Ballet beats bloodshed

Date: January 18, 2010
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This article may be used to:

  • debate whether international media stereotypes Africa;
  • discuss the inclusion of marginalised voices in the media;
  • talk about stereotypes surrounding men;
  • debate whether certain categories of women are stigmatised.

Trainers’ notes:
In terms of global media, African voices remain marginalised, whether due to the largely Western ownership of international media or to the fact that stereotypes about Africa perpetuate a certain portrayal of African voices as victims of poverty, illness or conflict. Given these perceptions, it is ironic that voices from within particularly prolonged conflicts, such as that ongoing in Sudan, remain some of the most marginalised of all.

The voice presented here breaks the mould in terms of these stereotypes in many ways. It presents an atypical narrative from a conflict setting that highlights not the conflict, but a positive, grassroots response to it. It is a powerful account because the subject speaks for himself, an opportunity not afforded to many vulnerable populations in conflict.

The story also speaks to stereotypes about men, whom are often portrayed as violent, aggressive and domineering or confined to occupations associated with conceptions of masculinity. The author is a dance instructor, a vocation usually associated with women. Moreover, he recounts how a positive male role model, his father, also challenged these conceptions of masculinity and had a positive impact on his life. Lastly, the author presents us with a third male character that again challenges negative masculinities successfully in Terrance – a refugee and the most the most avid of Wassid’s students.

Terrance is of particular importance from a reporting perspective because he is not only an atypical representation of a man but also of a refugee. Refugees are not only a vulnerable population in many ways but also a neglected one in terms of media coverage, which often only highlights the population in the context of war or refugee camps. Indeed, Wassid encapsulates what is a subtle attack on negative masculinities when he writes: “We teach young men to accept people of all faiths and to shun both the violence and racial discrimination that have dogged Sudan in recent years.”

Lastly, the article breaks a particular type of gender stereotype as experienced by many Muslim women, who experience stereotyping two-fold as women and a particular “type” of women in the media’s eyes. Journalists often paint a one-dimensional and generalised portrait of all Muslim women as oppressed by a supposedly patriarchal religion that relegates them to heavily veiled garb and the private spaces of the home. Wassid’s female students, in contrast, are free to express themselves in very public spaces – in the studio and on the stage.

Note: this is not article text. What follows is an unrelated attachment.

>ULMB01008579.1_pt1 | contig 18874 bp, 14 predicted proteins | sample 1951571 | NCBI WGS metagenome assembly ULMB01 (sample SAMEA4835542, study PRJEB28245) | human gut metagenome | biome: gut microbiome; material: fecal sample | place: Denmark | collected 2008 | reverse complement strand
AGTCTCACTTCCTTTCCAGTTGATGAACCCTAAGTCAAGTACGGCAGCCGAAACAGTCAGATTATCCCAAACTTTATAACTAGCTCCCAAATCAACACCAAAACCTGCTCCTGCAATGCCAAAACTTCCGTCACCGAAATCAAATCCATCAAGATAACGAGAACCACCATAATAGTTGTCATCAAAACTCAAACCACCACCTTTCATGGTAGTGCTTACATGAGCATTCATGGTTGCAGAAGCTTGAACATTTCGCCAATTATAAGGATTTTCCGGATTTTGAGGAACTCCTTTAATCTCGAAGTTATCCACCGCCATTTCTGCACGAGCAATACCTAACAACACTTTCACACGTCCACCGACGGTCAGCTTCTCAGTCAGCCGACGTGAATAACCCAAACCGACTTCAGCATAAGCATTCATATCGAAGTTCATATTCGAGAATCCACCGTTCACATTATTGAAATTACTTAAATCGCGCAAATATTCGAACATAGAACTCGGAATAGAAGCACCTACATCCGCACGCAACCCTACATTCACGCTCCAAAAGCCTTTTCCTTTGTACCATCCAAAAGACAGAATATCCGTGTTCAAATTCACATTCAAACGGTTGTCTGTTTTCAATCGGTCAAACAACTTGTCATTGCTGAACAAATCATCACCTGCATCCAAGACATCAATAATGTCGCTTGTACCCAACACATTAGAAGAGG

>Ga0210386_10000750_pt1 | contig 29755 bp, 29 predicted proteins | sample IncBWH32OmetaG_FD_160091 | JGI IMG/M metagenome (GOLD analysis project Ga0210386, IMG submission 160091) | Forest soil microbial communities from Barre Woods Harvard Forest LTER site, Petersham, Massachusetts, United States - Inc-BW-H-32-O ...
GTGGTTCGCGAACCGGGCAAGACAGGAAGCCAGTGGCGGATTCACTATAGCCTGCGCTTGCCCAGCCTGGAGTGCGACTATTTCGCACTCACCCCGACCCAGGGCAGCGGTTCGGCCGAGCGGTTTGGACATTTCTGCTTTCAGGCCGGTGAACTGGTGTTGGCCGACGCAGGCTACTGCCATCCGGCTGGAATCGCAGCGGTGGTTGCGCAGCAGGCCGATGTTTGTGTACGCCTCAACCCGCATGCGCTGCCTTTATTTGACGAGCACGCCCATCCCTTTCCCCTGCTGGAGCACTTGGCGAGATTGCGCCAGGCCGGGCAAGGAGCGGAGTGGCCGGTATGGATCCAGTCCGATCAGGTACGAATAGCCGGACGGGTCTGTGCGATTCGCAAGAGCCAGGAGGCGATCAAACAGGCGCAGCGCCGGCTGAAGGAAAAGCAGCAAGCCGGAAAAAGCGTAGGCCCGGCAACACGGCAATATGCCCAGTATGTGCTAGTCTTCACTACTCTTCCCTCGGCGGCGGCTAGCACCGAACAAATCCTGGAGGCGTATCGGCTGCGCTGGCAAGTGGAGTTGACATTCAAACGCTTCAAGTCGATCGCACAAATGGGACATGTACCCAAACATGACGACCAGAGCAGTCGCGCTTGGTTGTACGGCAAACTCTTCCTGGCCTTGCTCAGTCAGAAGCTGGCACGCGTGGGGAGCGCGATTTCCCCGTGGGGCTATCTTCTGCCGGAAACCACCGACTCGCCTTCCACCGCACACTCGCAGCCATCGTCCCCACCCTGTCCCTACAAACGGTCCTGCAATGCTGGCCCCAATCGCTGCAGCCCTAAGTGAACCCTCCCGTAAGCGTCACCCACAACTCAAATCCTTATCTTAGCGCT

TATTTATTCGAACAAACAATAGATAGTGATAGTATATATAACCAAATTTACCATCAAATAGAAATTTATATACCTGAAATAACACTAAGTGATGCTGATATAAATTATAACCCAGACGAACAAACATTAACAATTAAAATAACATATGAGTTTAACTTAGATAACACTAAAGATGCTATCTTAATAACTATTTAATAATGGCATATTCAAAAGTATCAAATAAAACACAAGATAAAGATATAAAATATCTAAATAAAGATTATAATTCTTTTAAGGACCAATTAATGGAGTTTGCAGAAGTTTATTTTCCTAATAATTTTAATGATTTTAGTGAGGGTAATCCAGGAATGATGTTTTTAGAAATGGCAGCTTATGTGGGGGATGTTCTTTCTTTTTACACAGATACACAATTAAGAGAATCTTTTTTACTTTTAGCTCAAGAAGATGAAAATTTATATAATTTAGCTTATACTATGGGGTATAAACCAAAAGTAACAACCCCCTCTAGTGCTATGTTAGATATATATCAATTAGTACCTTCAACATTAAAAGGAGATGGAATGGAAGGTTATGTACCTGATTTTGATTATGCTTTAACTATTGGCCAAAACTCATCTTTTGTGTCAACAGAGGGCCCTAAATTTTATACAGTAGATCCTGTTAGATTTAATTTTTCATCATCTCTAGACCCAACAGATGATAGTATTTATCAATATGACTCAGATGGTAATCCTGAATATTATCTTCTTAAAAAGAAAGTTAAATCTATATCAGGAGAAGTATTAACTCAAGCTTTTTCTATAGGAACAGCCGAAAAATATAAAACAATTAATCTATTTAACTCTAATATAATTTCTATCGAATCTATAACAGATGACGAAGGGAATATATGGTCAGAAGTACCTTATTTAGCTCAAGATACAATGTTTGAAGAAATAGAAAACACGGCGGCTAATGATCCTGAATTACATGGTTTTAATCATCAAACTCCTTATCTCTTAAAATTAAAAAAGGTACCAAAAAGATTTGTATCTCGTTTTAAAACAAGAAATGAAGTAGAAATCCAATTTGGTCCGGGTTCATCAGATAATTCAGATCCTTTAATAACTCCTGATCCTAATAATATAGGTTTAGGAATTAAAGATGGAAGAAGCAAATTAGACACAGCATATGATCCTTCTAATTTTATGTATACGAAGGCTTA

Data on men’s representation in the media are rare, according to Professor Jeanne Prinsloo of South Africa’s Rhodes University. In her work with South Africa’s Human Sciences Research Council, she maintains that much of the existing work on the subject has shown that while men dominate the media as news makers and subjects of news, they are less likely to inhabit certain genres, at least in television, such as comedies or soap opera that locate them in domestic or familial spaces, thus reinforcing gender roles as well as negative constructions of masculinity that may place the burden of care – whether of children or family members – squarely on the shoulders of women and girls.

Discussion questions

  • Are Africans stereotyped in the media? Why or why not?
  • What are some of the negative stereotypes that surround men and how to they shape society?
  • Are Muslim women the only women who carry an additional burden when it comes to stereotyping? What are stereotypes that surround other categories of women?
  • First-person narratives are extremely powerful but what are their pros and cons in terms of publishing? How does the editing process change when we edit first-person narratives or does it?

Training exercises:

  • International media may stereotype Africans but do we as Africans stereotype other Africans closer to home? Explore some of the stereotypes about African immigrants to your country in a story – it may be a news article, a vox pops or a photo essay however make sure that whatever piece you do works to unpack and disprove broad generalisations about any certain group. (Remember vox pops or comment from people on the streets is not about numbers, keep at it until you have at least six comments of substance – not everyone has an opinion on everything and comments need to be interesting to readers. Your subjects should also be equally split between men and women).
  • Examine how people define masculinity. Ask men and women to define what “being a man” means. How do they think this shapes society? What influences their perceptions of manhood? Compare their perceptions to the media’s portrayal of men by examining how men are portrayed in articles over a period of time. Is media sending a message? If so, what relationship does it have to the construction of manhood you found among those you interviewed?
  • Conduct research into what it means to be a woman from a marginalised group or a minority? How do women like these feel about how they are portrayed in the media? What would they like people to know about their experiences?

Links to training resources:

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